I highly recommend reading this book. You’ll learn things you probably won’t have ever considered. The writing style and balanced viewpoint make it a pleasure to read. The author doesn’t dictate his views, rather shares a wealth of experiences through his global investigations. Leaving the reader to digest and reflect.
Reviews – Lymbery brings to this essential subject the perspective of a seasoned campaigner–he is informed enough to be appalled, and moderate enough to persuade us to take responsibility for the system that feeds us. – Guardian Book of the Week
This eye-opening book, urging a massive rethink of how we raise livestock and how we feed the world, deserves global recognition. – Hugh Fearnley-Whittingstall
A devastating indictment of cheap meat and factory farming. Don t turn away: it demands reading and deserves the widest possible audience. – Joanna Lumley
This incredibly important book should be read by anyone who cares about people, the planet, and particularly, animals. – Jilly Cooper
Offers the kind of realistic and compassionate solutions on which our prospects for a truly sustainable world depend. – Jonathon Porritt
This meaty account makes a distinctive and important contribution, eschewing the narrowly domestic focus of many of its predecessors in favour of a global investigation . . . An engaging read–and it also gives a full enough picture of the situation in the UK to preclude any smugness on the part of the British reader. Anyone after a realistic account of our global food chain, and the changes necessary for a sustainable future, will find much to get their teeth into here. – Felicity Cloake, New Statesman
There s no end to techno-idiocy in pursuit of profit. But far more concerning is Lymbery s contention that the wastefulness of feeding human-edible plants and fish to animals is not just absurd but catastrophic. The main reason for hacking down the remaining South American forest is to grow soy to feed the pigs and chickens of China. – Evening Standard
Antibiotics are given to intensively farmed animals on a daily / routine basis. Why? Well cram thousands of animals into a small space and the only way to prevent an outbreak of disease is to give them regular antibiotic treatments. Not when they need it, but because the environment is so disease friendly.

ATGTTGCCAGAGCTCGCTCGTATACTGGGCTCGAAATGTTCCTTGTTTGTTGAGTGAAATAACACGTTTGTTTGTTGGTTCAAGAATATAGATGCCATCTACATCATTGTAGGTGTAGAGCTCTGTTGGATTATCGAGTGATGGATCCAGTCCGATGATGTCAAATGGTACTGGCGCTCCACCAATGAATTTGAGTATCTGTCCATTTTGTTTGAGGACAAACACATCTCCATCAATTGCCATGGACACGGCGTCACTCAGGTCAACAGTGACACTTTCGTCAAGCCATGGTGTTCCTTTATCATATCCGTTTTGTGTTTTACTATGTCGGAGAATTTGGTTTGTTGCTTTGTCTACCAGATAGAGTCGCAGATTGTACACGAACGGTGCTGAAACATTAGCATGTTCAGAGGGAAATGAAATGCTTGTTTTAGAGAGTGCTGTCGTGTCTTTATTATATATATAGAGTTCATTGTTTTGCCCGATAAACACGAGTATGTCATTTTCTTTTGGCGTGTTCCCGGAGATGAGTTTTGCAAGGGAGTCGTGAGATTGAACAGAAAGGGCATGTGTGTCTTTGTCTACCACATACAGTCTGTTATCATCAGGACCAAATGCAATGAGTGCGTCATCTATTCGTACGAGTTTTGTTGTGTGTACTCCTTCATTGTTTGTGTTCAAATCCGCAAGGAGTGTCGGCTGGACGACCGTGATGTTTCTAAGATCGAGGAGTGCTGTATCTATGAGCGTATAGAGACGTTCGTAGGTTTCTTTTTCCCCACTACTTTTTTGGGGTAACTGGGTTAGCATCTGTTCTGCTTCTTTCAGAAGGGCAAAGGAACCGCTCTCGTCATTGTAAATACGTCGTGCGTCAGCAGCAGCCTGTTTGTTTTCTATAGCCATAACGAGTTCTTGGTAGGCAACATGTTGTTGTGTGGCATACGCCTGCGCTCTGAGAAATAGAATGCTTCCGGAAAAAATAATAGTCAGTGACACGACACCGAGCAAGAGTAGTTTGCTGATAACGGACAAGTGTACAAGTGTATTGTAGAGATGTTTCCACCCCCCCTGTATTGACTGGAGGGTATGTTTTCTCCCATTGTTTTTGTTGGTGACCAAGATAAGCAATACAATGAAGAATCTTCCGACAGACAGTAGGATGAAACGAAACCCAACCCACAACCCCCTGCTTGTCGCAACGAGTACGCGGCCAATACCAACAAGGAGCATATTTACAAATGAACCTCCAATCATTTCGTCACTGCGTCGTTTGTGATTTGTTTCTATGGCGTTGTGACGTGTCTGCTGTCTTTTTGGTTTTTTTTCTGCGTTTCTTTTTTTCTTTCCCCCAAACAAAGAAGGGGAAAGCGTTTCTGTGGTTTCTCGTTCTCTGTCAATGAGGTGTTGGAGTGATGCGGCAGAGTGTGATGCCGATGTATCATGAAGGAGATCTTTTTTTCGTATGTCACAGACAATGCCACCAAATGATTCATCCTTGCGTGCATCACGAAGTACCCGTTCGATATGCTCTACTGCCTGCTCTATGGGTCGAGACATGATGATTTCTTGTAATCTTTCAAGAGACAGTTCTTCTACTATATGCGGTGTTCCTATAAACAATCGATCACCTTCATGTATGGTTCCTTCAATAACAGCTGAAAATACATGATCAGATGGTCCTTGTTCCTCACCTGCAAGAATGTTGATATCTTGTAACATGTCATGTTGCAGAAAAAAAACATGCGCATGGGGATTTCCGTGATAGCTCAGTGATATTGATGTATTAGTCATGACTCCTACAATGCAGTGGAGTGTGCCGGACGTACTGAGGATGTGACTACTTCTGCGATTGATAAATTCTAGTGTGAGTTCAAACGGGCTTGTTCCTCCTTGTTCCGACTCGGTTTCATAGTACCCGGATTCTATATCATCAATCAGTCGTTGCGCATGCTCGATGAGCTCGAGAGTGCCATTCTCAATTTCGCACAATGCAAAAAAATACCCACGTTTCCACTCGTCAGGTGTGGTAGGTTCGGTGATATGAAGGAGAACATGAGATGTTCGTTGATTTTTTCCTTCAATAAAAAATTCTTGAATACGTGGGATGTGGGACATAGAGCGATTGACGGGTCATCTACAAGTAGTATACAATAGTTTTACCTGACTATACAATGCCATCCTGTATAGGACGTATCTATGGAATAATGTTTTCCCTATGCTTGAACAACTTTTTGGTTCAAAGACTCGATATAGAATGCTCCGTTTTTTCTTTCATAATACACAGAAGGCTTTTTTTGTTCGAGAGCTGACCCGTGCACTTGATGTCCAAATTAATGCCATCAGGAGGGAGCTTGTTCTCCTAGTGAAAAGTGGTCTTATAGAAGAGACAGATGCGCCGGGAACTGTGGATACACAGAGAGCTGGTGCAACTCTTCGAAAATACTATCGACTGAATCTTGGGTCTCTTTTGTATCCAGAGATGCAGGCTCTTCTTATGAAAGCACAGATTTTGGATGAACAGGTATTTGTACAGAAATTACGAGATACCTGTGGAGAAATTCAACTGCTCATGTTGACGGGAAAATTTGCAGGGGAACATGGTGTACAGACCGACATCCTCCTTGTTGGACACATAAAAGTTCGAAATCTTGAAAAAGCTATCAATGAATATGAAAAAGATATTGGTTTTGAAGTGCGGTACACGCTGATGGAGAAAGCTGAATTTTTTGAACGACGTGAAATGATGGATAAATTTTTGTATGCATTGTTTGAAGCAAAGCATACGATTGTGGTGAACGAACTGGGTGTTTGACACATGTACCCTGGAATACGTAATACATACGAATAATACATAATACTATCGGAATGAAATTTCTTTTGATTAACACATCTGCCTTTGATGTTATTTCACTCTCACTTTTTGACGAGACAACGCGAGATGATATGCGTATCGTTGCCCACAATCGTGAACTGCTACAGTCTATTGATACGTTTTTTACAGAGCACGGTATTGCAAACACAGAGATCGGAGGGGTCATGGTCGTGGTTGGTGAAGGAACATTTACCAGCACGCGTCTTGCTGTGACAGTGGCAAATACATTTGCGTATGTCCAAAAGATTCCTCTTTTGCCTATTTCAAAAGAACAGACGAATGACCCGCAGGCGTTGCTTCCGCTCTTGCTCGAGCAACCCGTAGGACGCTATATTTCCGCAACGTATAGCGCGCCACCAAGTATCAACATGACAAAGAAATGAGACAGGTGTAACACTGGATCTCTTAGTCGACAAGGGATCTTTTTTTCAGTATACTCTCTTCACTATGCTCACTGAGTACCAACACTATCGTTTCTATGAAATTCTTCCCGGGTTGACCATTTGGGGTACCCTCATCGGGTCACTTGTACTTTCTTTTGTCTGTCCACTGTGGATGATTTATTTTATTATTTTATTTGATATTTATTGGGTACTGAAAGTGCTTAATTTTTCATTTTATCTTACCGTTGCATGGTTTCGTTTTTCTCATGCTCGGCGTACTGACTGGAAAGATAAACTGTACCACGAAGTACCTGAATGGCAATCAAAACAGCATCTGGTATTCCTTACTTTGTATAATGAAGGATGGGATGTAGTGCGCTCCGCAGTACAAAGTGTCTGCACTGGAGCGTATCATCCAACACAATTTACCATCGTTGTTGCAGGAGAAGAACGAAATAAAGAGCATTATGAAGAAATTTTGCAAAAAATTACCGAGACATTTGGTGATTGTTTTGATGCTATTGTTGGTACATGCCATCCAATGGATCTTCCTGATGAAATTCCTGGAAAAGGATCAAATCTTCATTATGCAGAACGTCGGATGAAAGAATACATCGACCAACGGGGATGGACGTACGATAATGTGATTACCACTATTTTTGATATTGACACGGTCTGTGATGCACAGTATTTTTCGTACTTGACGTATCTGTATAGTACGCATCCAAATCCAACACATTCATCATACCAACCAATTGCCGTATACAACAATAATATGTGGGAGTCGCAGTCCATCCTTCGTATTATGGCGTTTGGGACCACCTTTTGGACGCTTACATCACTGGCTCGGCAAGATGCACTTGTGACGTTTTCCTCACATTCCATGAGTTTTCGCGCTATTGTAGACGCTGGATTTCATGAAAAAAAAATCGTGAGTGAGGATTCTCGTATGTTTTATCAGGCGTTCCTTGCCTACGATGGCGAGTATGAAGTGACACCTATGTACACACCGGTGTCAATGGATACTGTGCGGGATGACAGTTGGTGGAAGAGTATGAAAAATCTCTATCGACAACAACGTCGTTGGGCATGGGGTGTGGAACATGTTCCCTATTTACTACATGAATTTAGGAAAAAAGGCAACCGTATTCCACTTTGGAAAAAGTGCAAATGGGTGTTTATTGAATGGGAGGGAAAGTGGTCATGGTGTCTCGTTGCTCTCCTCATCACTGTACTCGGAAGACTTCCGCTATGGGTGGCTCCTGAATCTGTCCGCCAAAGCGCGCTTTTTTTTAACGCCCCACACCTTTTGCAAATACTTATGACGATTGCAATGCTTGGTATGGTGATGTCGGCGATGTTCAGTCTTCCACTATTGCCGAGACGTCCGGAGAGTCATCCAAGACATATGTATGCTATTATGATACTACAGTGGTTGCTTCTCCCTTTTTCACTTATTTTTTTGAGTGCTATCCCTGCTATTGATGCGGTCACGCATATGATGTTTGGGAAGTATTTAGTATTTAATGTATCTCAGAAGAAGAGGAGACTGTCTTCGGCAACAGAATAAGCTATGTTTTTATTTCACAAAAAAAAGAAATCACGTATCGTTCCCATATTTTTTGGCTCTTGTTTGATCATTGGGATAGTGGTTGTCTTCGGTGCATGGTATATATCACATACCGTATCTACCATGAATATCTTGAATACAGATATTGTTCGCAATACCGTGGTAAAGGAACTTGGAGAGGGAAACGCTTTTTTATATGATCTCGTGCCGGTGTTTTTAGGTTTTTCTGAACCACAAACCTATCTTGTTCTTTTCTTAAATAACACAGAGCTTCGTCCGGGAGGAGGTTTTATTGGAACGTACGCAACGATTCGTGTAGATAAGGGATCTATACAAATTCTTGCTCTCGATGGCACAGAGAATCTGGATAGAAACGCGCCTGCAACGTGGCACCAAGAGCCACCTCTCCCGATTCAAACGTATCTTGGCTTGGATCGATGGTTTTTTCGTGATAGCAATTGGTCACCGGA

Yes it is true! See this NHS article and report by the Chief medical officer:
The super bug threat is a ‘ticking time bomb’. A report by the Chief medical office claims the concern is agricultural antibiotic use is driving up levels of antibiotic resistance, leading to new “superbugs”.
Google it: antibiotics used in farming
In simple terms the viruses mutate, they fight back. We have a limited amount of antibiotics to fight disease. Give it a laboratory environment (factory/intensive farming) to practice in and we create a super bug – An antibiotic resistant superbug.
See a study done at Harvard university:
A cinematic approach to drug resistance
Two main risks to humans: a) resistant bacteria makes it into the food chain b) you get an infection for example from a minor operation which can’t be treated by Antibiotics.
Hmm that bacon sandwich doesn’t taste quite so good now does it?
What can you do? The more intense the farming the greater the use of antibiotics, the use of antibiotics underpins the factory farming system. By buying intensively rearer meat you are funding the problem. Buy free range meat or better still buy organic meat that restricts the use of antibiotics to an ‘strictly as needed’ basis.
The Ethical omnivore.
Notice the fields are empty? Drive down the motorway, where have they all gone. It is essential to understand that this is not about questioning farmer Giles or complaining about Old Macdonald farm. Around two in every three farm animals are factory farmed (over 50 billion every year!). Regardless of the debate around the ethics of eating meat, eating factory farmed meat is unethical, unhealthy and unsustainable. Read more at https://www.ciwf.org.uk/factory-farming